Social accounts

Falsificationism, as Popper’s view was called, underwent several revisions under challenges that to falsify a particular hypothesis meant to accept that several ancillary hypotheses had to be accepted, and that a negative result might in fact falsify them instead, known as the Duhem-Quine hypothesis, (Lakatos 1970; Quine 1953). One reaction, by Feyerabend (1975), asserted extreme methodological anarchism under the slogan “anything goes”, basically allowing a scientist to use or assert anything they liked from creationism to astrology in explanation. Feyerabend may have intended this as a gadfly or as a piece of revolutionary thinking. In this, he focused on the political and social nature of science and its theories - they were to be regarded as serving the political and social interests of the wider community.

Later accounts of the nature of theories arose from a reaction to Popper’s falsificationism. Thomas Kuhn, in the tradition of historians of science like Robert K. Merton, proposed that scientific theories acted as global paradigms (Kuhn 1962), a term he later came to replace with several different terms that more exactly expressed the various roles “paradigm” played in his account of science, following criticism (Lakatos 1970). Kuhn proposed science alternated between “normal science” and “revolutionary science”. During normal periods, a theory acted as a guiding principle in which its terms set out the ontology of the domain under explanation. Methods, viable explanations, disciplinary boundaries and even reality itself was specified by the theoretical paradigm (the latter being an extreme over-interpretation of Kuhn’s ideas In short, a theory was an entire worldview, and during revolutions, there was an incommensurability of terms, ideas and methods that in effect made progress and communication difficult if not impossible.

After Kuhn, Imre Lakatos (1970; 1978) proposed that science consisted of “research programmes” which were open to revision at the edges but consisted of a core of protected hypotheses. Unlike Quine’s earlier reviseability thesis, which asserted that nothing was protected from rational revision, Lakatos held that any research programme had a number of unreviseable theses or theories. These acted as the centre of a research programme, which could either be progressive or static. A progressive research programme was a sign of an active science.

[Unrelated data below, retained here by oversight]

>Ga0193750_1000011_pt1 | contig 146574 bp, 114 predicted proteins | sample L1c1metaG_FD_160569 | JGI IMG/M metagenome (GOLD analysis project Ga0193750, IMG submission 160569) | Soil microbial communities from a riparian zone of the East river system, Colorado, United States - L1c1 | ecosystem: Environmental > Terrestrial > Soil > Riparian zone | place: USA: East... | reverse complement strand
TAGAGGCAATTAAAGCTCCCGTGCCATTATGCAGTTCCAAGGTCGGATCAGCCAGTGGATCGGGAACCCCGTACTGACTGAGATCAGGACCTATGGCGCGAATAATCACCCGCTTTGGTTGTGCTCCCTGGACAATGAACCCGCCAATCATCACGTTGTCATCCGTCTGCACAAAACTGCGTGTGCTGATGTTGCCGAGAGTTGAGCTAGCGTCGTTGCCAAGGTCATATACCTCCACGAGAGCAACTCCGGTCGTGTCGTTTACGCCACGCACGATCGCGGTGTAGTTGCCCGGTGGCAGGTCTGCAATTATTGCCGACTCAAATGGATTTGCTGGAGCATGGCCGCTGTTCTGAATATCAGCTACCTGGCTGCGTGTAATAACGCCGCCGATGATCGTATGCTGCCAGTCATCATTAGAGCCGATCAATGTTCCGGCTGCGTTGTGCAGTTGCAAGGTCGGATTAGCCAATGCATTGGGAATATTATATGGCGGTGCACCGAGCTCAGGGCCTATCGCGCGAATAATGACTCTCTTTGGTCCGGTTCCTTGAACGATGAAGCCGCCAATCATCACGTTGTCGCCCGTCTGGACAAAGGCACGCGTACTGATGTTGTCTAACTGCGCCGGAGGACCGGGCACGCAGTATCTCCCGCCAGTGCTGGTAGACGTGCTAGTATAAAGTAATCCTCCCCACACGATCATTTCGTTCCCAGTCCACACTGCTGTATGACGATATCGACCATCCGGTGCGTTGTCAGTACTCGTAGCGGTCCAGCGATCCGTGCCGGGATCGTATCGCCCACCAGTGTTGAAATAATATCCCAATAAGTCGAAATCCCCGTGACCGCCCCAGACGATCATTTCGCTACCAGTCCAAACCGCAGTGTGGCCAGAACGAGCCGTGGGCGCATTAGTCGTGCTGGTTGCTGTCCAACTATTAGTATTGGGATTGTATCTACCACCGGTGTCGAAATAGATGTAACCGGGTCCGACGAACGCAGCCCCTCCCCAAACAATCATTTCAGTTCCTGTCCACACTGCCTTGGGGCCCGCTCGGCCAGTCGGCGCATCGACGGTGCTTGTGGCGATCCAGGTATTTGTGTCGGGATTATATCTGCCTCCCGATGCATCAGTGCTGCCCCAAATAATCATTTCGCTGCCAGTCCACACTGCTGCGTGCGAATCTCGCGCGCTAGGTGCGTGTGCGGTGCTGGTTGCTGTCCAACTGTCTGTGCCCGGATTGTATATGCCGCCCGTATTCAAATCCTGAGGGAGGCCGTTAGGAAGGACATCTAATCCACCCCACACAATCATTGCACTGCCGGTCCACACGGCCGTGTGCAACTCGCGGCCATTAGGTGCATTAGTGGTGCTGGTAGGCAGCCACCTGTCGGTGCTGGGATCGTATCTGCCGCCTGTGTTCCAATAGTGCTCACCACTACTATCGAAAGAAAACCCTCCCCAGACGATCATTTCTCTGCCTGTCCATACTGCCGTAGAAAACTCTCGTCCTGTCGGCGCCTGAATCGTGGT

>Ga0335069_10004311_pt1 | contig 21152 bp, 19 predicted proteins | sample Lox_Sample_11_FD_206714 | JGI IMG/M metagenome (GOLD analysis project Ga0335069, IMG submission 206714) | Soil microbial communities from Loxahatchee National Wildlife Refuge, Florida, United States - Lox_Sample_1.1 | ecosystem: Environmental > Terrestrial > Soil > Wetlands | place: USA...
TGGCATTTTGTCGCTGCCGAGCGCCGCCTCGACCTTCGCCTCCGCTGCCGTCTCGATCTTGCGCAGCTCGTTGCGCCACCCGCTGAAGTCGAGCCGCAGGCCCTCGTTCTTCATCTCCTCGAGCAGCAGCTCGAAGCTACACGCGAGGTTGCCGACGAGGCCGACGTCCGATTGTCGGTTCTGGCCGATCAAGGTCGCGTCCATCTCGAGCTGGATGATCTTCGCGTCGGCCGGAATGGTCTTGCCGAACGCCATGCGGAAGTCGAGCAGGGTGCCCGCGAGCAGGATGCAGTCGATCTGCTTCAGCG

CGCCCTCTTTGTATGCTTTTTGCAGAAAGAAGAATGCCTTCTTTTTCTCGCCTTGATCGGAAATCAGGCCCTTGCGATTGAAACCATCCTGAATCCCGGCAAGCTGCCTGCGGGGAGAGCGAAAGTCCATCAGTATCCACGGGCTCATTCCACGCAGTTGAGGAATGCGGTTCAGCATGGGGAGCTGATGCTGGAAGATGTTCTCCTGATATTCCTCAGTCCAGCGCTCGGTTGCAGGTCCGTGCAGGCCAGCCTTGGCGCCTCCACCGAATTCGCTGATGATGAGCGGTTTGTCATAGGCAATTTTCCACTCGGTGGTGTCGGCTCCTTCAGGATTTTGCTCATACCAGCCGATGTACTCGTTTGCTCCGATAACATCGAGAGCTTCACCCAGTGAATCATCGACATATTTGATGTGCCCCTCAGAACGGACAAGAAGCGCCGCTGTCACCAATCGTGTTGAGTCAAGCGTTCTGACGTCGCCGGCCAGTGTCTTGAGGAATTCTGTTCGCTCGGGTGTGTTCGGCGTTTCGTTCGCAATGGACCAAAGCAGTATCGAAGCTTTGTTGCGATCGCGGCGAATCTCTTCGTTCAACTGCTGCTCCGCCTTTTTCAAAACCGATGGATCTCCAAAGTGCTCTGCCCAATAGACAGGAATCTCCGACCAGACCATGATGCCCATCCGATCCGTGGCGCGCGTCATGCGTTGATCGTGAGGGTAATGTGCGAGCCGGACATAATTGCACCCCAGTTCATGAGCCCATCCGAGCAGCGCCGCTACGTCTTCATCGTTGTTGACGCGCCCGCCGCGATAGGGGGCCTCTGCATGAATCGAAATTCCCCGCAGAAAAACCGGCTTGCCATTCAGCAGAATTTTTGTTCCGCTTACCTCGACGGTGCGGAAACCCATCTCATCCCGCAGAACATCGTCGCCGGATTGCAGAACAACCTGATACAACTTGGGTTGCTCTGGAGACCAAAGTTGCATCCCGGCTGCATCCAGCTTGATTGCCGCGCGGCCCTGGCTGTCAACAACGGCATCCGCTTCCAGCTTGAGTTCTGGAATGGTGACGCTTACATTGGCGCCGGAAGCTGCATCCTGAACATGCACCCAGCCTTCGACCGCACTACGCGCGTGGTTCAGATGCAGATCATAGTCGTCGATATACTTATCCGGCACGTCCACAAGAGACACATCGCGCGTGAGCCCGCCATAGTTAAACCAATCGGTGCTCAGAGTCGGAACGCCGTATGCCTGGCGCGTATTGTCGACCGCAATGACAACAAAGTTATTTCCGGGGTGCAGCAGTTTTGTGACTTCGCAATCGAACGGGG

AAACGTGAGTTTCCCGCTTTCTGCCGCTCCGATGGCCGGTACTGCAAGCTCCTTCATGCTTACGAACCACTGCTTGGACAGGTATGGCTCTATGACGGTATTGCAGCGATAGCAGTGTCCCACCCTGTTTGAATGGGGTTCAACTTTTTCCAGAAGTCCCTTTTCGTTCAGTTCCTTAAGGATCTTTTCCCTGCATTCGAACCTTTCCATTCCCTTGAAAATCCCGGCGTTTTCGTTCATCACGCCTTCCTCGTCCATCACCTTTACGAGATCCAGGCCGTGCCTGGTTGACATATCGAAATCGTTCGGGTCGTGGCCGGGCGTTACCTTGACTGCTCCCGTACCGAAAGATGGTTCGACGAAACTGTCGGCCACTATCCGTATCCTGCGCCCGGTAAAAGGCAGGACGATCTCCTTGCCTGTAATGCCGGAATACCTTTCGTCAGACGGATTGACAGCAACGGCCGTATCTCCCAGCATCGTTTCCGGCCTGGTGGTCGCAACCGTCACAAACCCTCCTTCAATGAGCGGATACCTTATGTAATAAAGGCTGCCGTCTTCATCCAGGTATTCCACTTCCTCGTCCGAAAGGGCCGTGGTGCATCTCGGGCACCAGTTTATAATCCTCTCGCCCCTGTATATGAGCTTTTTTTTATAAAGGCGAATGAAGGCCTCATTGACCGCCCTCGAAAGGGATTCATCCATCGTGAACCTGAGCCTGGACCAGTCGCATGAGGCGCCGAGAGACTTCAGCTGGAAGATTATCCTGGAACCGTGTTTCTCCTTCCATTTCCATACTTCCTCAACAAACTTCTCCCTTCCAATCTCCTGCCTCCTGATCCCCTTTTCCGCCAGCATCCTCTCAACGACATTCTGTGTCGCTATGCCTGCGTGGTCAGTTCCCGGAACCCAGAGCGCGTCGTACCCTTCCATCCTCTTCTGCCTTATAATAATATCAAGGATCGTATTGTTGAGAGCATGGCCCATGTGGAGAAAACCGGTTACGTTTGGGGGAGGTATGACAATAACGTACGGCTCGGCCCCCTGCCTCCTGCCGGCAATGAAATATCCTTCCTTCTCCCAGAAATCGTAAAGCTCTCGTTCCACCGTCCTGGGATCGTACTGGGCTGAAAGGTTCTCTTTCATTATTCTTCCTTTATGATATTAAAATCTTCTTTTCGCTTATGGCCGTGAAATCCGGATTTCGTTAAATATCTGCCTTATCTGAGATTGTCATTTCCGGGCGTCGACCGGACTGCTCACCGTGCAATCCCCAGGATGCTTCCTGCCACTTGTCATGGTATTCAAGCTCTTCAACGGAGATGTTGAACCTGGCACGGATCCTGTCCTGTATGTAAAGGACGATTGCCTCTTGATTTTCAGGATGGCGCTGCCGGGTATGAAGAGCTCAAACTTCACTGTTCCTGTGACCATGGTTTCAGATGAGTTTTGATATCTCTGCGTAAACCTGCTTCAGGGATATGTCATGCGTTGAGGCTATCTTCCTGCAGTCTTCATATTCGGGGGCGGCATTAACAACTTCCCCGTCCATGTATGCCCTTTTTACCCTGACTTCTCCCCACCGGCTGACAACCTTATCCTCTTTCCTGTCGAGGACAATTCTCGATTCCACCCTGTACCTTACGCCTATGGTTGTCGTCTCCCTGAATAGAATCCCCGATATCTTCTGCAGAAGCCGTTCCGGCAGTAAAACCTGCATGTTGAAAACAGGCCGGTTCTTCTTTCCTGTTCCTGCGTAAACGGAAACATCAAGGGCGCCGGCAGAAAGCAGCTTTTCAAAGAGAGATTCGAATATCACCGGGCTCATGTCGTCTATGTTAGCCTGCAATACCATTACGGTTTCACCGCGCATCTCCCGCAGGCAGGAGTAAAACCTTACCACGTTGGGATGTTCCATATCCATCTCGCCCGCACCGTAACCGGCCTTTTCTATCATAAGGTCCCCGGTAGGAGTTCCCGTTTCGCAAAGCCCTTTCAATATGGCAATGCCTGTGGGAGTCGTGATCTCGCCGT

One social approach to theory is sometimes referred to as “social constructionism”, the sociology of knowledge, or “externalism”, and derives largely from the so-called Edinburgh School (cf. Bloor 1976; Manicas and Rosenberg 1985). According to this approach, scientific theories are constructed for social and political reasons to support the status quo of the scientific community (Latour and Woolgar 1986). Subsequent ideas about theories in the analytic tradition of the philosophy of science have not been as widely discussed in the social sciences as the ideas of Kuhn and Popper, which have tended instead to follow in the tradition of Foucault, Derrida and other continental philosophers, whose accounts treat theories more as social constructs and ideologies.

Structural and semantic accounts

However, there have still been several projects to make the notion of a theory more exact within the analytic tradition. Attempts were made by several logicians to formalise Kuhnian theory as set theoretical structures (Stegmüller 1977), hence the name Structuralism (not to be confused with the French philosophical movement). Theories were often thought to be at least in part axiomatic systems (Suppes 1967).

A more general and novel attempt to formalise scientific theories was undertaken by Frederick Suppe and Bas van Fraassen (Suppe 1977; Suppe 1988; van Fraassen 1980), whose view of science was based on it being a collection of models that were semantic structures. The Semantic Conception as it became known, treated theories as explanatory conceptual structures in a mode similar to the D-N models, but added that theories were interpreted semantically, so that the model itself was insufficient as an explanation until all the terms had been assigned referents. The semantic view also treated theories as restrictions on the field requiring explanation - to propose a theory was to specify the explanatory domain it was to cover. A similar account of theoretical explanation as being a position held in a contrast space of alternatives was developed independently in the social sciences by Garfinkel (1981). Currently, a theory is regarded in the philosophy of science as a conceptual entity that plays an explanatory role in a science. Rosenberg (1985: 121) defines it as a “relatively small body of general laws that work together to explain a large number of empirical generalizations, often by describing an underlying mechanism common to all of them”. A movement known as the New Experimentalism (cf. Hacking 1983) treats a theory as a summary of empirical observations based upon experimental interaction with physical objects.